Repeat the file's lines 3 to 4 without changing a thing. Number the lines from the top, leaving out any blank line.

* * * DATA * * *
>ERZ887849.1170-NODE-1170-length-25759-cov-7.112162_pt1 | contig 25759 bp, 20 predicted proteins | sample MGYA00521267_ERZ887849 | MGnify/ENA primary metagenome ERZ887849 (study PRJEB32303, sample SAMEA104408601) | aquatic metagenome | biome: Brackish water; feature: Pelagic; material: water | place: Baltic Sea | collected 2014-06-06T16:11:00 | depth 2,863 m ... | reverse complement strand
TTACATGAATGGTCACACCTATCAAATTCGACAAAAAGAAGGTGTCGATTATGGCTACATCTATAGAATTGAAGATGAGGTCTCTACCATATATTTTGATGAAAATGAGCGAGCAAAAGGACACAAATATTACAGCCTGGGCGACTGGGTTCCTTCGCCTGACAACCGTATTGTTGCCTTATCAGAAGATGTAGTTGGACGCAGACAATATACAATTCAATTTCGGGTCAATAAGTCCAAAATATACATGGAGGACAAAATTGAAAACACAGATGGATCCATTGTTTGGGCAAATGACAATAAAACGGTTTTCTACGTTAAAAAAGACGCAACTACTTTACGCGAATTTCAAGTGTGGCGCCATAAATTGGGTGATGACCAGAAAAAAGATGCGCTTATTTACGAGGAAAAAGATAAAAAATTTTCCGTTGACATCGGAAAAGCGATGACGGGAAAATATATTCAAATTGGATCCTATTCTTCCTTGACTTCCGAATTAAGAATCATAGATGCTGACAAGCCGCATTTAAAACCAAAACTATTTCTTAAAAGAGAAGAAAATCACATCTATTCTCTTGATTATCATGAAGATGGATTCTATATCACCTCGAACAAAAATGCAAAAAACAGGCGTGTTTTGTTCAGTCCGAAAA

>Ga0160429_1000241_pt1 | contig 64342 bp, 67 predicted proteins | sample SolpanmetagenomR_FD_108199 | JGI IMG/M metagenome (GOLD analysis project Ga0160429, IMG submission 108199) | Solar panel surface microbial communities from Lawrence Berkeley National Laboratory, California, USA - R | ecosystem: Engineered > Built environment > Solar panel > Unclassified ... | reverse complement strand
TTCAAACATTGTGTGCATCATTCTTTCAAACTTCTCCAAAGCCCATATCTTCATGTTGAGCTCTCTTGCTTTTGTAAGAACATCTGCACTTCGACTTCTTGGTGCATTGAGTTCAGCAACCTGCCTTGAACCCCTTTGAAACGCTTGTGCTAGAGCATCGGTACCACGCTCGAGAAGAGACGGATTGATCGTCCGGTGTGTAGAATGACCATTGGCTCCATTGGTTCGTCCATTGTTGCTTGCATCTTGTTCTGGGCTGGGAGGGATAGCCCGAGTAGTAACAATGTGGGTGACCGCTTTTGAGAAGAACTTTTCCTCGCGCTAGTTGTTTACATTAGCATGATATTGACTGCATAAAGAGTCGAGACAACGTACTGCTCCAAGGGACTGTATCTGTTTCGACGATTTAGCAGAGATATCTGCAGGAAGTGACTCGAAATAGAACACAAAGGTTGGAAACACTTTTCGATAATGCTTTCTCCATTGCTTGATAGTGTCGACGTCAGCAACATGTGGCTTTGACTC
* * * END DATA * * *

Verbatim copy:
>Ga0160429_1000241_pt1 | contig 64342 bp, 67 predicted proteins | sample SolpanmetagenomR_FD_108199 | JGI IMG/M metagenome (GOLD analysis project Ga0160429, IMG submission 108199) | Solar panel surface microbial communities from Lawrence Berkeley National Laboratory, California, USA - R | ecosystem: Engineered > Built environment > Solar panel > Unclassified ... | reverse complement strand
TTCAAACATTGTGTGCATCATTCTTTCAAACTTCTCCAAAGCCCATATCTTCATGTTGAGCTCTCTTGCTTTTGTAAGAACATCTGCACTTCGACTTCTTGGTGCATTGAGTTCAGCAACCTGCCTTGAACCCCTTTGAAACGCTTGTGCTAGAGCATCGGTACCACGCTCGAGAAGAGACGGATTGATCGTCCGGTGTGTAGAATGACCATTGGCTCCATTGGTTCGTCCATTGTTGCTTGCATCTTGTTCTGGGCTGGGAGGGATAGCCCGAGTAGTAACAATGTGGGTGACCGCTTTTGAGAAGAACTTTTCCTCGCGCTAGTTGTTTACATTAGCATGATATTGACTGCATAAAGAGTCGAGACAACGTACTGCTCCAAGGGACTGTATCTGTTTCGACGATTTAGCAGAGATATCTGCAGGAAGTGACTCGAAATAGAACACAAAGGTTGGAAACACTTTTCGATAATGCTTTCTCCATTGCTTGATAGTGTCGACGTCAGCAACATGTGGCTTTGACTC